New initiative to better support disabled workers

27 February 2019


Young man in wheelchair at workplaceThe TUC and the GMB have introduced a "model passport" to make sure disabled people have the support they need to flourish at work.

The passports are intended to help disabled workers get the necessary adjustments and support they need. According to TUC data, almost one million disabled people fall out of work or switch employers each year to get the support they need. One in ten (391,000) disabled people dropped out of work in the UK last year and a further 555,000 started work with a new employer.

While there are many reasons for disabled people to leave their jobs, the TUC and GMB have found that one preventable reason is when employers fail to carry out their legal duty to make - and keep in place - the reasonable adjustments their disabled staff need to do their jobs.

The two organisations have produced a "model reasonable adjustments employer agreement" for union reps to agree with their employer, and a "template reasonable adjustments passport" to capture what adjustments have been put in place to eliminate barriers in the workplace.

These adjustments could include: providing specially adapted equipment such as a chair, desk or computer; temporarily changing the duties of the job; changing break times or working patterns; or allowing flexible working or time off for medical appointments.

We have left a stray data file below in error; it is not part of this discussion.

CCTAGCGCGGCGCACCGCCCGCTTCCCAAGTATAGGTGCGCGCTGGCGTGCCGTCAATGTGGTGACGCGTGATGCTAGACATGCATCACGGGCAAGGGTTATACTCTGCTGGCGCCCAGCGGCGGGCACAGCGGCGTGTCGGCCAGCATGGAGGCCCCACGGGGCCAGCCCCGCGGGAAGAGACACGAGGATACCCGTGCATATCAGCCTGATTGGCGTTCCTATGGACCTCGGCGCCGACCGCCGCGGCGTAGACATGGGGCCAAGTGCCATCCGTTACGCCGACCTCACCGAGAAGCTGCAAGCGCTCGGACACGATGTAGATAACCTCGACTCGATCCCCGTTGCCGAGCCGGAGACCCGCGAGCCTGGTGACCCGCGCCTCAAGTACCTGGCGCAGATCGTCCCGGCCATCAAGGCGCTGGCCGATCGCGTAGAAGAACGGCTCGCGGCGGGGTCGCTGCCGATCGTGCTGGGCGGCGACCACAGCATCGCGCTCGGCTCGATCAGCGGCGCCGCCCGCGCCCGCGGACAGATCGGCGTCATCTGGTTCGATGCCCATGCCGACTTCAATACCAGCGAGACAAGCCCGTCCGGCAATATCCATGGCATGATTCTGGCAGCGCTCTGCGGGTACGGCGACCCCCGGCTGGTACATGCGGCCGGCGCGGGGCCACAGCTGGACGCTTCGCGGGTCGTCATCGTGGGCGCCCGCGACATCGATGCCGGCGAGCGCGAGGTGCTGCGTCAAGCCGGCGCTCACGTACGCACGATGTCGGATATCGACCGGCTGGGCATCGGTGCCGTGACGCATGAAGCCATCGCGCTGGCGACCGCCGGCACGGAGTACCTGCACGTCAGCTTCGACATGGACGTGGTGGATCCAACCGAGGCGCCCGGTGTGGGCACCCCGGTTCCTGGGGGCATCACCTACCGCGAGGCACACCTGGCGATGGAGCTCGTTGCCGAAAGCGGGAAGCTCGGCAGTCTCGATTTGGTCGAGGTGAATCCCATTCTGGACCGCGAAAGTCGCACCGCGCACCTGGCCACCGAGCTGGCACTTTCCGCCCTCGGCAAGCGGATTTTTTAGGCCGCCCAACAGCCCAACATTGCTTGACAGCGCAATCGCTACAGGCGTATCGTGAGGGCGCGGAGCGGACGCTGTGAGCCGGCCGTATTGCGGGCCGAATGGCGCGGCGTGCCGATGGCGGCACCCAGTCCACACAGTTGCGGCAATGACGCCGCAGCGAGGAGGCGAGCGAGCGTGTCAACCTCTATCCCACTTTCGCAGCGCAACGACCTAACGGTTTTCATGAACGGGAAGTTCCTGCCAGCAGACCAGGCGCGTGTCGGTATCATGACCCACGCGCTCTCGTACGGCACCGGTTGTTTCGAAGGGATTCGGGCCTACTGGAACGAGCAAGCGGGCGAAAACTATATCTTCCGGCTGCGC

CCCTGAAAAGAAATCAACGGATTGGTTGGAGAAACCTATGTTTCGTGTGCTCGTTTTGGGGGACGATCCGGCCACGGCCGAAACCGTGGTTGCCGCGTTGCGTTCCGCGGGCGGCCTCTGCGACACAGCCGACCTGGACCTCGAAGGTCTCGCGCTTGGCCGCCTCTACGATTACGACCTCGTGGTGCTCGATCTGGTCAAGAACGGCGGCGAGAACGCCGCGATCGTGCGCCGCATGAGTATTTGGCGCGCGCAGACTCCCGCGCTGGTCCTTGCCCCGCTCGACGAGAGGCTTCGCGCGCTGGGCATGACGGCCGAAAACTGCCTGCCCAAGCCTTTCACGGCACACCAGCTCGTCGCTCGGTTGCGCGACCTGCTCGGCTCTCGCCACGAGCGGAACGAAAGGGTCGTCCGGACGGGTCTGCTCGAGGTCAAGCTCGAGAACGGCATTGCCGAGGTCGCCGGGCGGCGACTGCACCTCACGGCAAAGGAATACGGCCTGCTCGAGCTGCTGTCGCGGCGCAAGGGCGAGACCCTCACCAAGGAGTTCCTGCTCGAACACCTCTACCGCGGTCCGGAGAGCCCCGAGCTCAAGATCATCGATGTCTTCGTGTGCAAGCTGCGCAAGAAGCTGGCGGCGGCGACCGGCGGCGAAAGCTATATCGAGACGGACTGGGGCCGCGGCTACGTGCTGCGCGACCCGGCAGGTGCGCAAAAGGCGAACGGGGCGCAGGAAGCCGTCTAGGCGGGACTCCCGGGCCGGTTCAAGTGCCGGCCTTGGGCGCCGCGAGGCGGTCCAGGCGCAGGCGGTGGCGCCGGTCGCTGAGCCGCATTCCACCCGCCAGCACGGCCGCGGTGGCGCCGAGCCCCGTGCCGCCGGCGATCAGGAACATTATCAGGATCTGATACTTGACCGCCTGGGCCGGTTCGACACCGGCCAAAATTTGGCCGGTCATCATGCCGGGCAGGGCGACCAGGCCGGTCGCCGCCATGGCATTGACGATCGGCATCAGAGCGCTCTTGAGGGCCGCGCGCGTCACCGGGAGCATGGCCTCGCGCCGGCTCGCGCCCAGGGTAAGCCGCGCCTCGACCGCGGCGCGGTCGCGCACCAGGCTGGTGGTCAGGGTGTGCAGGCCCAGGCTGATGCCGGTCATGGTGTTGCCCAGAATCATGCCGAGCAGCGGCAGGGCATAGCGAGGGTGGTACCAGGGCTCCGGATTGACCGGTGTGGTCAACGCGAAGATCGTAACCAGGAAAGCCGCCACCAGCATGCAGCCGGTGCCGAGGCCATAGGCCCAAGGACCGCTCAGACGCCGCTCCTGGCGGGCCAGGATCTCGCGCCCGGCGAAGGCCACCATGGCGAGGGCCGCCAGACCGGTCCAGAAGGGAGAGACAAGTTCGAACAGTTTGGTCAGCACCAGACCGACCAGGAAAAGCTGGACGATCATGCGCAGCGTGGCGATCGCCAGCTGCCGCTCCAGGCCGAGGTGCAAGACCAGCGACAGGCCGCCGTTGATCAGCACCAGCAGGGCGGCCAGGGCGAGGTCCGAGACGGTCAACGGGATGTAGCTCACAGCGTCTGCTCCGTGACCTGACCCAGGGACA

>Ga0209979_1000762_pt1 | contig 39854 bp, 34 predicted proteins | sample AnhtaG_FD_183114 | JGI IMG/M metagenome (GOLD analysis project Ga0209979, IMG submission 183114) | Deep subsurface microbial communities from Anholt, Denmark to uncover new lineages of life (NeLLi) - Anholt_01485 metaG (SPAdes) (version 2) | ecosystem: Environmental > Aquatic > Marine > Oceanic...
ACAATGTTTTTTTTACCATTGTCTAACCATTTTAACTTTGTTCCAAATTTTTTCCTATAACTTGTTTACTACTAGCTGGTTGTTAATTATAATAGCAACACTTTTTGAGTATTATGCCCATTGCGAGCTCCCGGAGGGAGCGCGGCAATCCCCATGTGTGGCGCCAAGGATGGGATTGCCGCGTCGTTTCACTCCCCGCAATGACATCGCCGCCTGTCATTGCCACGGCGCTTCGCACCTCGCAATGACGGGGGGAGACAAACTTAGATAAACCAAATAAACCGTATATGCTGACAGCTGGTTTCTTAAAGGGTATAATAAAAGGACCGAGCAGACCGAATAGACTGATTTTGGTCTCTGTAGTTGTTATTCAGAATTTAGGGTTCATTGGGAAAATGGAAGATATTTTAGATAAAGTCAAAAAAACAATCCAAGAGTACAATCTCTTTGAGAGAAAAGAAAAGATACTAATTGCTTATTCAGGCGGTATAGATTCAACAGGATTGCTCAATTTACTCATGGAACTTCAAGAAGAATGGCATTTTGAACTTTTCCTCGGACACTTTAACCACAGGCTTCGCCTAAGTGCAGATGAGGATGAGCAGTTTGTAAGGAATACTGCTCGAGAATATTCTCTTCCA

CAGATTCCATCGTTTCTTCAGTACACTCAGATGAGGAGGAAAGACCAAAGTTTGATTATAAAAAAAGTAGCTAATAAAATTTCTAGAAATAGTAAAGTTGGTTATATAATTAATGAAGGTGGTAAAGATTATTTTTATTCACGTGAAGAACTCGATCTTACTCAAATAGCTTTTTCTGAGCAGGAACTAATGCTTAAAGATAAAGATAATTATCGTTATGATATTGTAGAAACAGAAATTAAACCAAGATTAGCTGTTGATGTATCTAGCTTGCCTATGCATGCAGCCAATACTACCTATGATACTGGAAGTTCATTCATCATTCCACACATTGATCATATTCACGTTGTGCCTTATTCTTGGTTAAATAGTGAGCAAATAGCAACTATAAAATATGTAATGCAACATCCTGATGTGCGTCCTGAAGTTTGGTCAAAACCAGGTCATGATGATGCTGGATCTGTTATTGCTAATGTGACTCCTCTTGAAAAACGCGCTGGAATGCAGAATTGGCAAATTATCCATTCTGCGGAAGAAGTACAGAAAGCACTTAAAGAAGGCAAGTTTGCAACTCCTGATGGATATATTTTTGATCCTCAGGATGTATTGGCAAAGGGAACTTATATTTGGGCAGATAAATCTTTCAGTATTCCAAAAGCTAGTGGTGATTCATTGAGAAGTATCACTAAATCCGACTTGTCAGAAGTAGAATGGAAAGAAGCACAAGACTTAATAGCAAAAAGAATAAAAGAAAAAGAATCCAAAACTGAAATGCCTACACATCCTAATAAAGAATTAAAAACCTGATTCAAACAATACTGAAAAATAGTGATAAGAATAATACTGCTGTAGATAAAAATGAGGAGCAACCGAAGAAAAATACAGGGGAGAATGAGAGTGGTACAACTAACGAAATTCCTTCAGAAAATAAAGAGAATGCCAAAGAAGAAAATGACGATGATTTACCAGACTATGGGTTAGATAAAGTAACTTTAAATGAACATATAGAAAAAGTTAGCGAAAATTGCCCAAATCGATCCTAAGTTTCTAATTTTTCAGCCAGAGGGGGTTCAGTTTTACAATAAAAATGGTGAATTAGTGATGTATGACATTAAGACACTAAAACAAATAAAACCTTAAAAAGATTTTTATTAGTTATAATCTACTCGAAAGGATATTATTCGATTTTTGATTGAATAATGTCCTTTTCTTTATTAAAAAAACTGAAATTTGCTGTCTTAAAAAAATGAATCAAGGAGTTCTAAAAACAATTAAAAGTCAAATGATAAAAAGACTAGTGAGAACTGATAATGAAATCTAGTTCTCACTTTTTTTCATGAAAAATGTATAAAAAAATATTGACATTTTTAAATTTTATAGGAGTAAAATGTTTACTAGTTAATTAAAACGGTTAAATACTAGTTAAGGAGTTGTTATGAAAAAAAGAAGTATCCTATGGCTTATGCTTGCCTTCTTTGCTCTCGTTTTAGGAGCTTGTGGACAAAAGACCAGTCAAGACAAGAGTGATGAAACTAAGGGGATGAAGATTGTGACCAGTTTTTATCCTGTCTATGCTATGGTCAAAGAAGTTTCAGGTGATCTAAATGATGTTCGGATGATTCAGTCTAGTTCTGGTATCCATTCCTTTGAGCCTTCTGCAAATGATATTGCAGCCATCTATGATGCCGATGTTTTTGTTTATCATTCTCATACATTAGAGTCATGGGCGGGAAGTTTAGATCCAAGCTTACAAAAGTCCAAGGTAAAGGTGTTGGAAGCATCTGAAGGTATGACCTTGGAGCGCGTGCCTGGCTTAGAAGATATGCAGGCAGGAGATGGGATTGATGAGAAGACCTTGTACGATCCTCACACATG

When the adjustments are agreed, the passport is signed by everyone. The document can be reviewed at regular intervals and means disabled people don't have to explain their requirements every time their line manager changes or if they change roles within their organisation.

Frances O'Grady, TUC general secretary, said: "Disabled people face many barriers when it comes to finding good, rewarding jobs. Employers must do more to make the reasonable adjustments they need.

"The TUC and the GMB's passport is an ideal place to officially and clearly record what adjustments have been agreed, so disabled workers aren't going back to the starting line every time they get a new manager or role."

GMB general secretary Tim Roache said: "It's been law for employers to make reasonable adjustments for disabled workers for almost a quarter of a century. Yet many can face a daily battle with bosses just for the basic things they need to do their job.

"But our new reasonable adjustment disability passport could tackle that - no matter where they work or who their boss is, this document will support the reasonable adjustments a disabled worker is legally entitled to. It's a short policy that could improve the lives of millions of workers."

Written by Rachel Miller.

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